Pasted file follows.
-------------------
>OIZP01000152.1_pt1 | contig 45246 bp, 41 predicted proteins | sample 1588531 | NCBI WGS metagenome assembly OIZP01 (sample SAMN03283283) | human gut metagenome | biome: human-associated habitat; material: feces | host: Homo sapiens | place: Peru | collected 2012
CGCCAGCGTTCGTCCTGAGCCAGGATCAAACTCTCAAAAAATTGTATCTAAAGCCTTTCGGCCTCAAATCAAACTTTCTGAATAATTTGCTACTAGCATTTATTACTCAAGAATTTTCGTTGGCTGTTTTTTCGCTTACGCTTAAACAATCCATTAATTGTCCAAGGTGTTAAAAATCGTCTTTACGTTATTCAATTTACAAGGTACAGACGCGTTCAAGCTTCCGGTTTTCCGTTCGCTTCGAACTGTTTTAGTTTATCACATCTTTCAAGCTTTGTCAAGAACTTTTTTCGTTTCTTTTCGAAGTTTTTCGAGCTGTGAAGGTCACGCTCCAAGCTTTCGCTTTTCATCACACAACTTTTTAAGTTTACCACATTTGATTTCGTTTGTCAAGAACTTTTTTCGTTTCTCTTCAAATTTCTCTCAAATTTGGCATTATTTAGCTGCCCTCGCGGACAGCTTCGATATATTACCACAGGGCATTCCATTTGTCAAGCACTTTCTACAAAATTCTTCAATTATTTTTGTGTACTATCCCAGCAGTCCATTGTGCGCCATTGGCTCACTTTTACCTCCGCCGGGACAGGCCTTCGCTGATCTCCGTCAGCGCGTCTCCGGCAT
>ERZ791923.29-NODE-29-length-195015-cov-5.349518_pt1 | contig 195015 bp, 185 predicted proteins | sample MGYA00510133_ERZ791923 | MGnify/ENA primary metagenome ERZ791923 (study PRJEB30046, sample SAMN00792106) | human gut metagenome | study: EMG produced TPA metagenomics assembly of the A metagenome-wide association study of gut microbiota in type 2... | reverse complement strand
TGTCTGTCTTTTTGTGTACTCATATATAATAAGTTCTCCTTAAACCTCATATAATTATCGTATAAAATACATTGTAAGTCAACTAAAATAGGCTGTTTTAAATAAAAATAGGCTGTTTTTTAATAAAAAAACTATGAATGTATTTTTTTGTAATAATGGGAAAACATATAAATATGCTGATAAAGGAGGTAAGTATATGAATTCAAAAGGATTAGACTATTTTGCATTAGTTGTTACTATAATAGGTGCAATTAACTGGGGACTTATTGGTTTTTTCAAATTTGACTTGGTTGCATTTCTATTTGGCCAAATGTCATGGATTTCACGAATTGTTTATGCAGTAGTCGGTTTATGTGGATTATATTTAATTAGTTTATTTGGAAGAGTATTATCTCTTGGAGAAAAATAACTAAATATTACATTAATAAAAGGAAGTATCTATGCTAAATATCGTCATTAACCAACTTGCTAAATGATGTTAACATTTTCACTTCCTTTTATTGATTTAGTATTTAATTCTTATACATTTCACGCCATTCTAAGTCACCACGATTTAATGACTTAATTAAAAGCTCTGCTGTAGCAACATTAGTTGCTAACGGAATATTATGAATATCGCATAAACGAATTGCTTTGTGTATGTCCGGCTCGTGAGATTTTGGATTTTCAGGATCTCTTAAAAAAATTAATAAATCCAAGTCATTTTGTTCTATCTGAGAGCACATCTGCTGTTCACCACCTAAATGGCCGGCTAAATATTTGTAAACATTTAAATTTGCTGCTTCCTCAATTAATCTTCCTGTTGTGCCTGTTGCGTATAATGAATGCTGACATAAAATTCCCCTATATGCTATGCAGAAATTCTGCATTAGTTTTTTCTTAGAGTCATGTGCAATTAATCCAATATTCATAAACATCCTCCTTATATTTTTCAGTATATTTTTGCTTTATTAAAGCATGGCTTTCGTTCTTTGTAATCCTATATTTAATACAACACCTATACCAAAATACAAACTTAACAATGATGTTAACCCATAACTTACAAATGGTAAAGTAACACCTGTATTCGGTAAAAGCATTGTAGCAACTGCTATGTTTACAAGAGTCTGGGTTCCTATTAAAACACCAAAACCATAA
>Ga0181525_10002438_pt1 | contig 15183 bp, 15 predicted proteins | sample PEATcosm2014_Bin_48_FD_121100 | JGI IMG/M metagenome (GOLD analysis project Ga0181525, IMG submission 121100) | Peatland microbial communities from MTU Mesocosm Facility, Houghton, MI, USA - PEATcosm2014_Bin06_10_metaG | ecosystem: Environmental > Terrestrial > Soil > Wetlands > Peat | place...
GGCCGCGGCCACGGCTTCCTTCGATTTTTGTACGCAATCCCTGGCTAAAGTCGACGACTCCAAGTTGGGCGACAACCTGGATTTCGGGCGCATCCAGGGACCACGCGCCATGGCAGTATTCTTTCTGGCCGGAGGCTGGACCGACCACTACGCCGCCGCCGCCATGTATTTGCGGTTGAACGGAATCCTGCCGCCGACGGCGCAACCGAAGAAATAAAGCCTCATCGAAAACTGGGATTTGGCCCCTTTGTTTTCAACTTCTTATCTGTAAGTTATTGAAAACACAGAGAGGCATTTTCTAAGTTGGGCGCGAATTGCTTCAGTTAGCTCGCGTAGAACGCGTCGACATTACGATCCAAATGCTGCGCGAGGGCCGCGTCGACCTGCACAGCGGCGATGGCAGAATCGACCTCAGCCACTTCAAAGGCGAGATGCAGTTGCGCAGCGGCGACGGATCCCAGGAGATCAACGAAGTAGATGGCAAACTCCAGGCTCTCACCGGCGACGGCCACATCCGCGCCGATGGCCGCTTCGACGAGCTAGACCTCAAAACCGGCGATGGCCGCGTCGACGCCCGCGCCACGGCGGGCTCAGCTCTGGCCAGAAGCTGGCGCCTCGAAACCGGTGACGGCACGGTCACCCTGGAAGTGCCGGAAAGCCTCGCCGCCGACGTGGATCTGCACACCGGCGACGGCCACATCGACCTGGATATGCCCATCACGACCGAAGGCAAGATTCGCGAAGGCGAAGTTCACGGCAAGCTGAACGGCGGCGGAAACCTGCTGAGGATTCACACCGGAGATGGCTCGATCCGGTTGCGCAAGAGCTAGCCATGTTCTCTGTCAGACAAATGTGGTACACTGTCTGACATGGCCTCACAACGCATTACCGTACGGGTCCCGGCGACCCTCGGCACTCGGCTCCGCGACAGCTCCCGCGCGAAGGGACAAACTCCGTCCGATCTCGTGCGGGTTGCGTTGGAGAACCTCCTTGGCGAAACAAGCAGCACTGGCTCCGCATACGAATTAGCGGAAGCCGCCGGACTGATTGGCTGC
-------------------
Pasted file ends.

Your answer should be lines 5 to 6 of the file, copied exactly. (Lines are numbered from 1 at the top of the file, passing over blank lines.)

>Ga0181525_10002438_pt1 | contig 15183 bp, 15 predicted proteins | sample PEATcosm2014_Bin_48_FD_121100 | JGI IMG/M metagenome (GOLD analysis project Ga0181525, IMG submission 121100) | Peatland microbial communities from MTU Mesocosm Facility, Houghton, MI, USA - PEATcosm2014_Bin06_10_metaG | ecosystem: Environmental > Terrestrial > Soil > Wetlands > Peat | place...
GGCCGCGGCCACGGCTTCCTTCGATTTTTGTACGCAATCCCTGGCTAAAGTCGACGACTCCAAGTTGGGCGACAACCTGGATTTCGGGCGCATCCAGGGACCACGCGCCATGGCAGTATTCTTTCTGGCCGGAGGCTGGACCGACCACTACGCCGCCGCCGCCATGTATTTGCGGTTGAACGGAATCCTGCCGCCGACGGCGCAACCGAAGAAATAAAGCCTCATCGAAAACTGGGATTTGGCCCCTTTGTTTTCAACTTCTTATCTGTAAGTTATTGAAAACACAGAGAGGCATTTTCTAAGTTGGGCGCGAATTGCTTCAGTTAGCTCGCGTAGAACGCGTCGACATTACGATCCAAATGCTGCGCGAGGGCCGCGTCGACCTGCACAGCGGCGATGGCAGAATCGACCTCAGCCACTTCAAAGGCGAGATGCAGTTGCGCAGCGGCGACGGATCCCAGGAGATCAACGAAGTAGATGGCAAACTCCAGGCTCTCACCGGCGACGGCCACATCCGCGCCGATGGCCGCTTCGACGAGCTAGACCTCAAAACCGGCGATGGCCGCGTCGACGCCCGCGCCACGGCGGGCTCAGCTCTGGCCAGAAGCTGGCGCCTCGAAACCGGTGACGGCACGGTCACCCTGGAAGTGCCGGAAAGCCTCGCCGCCGACGTGGATCTGCACACCGGCGACGGCCACATCGACCTGGATATGCCCATCACGACCGAAGGCAAGATTCGCGAAGGCGAAGTTCACGGCAAGCTGAACGGCGGCGGAAACCTGCTGAGGATTCACACCGGAGATGGCTCGATCCGGTTGCGCAAGAGCTAGCCATGTTCTCTGTCAGACAAATGTGGTACACTGTCTGACATGGCCTCACAACGCATTACCGTACGGGTCCCGGCGACCCTCGGCACTCGGCTCCGCGACAGCTCCCGCGCGAAGGGACAAACTCCGTCCGATCTCGTGCGGGTTGCGTTGGAGAACCTCCTTGGCGAAACAAGCAGCACTGGCTCCGCATACGAATTAGCGGAAGCCGCCGGACTGATTGGCTGC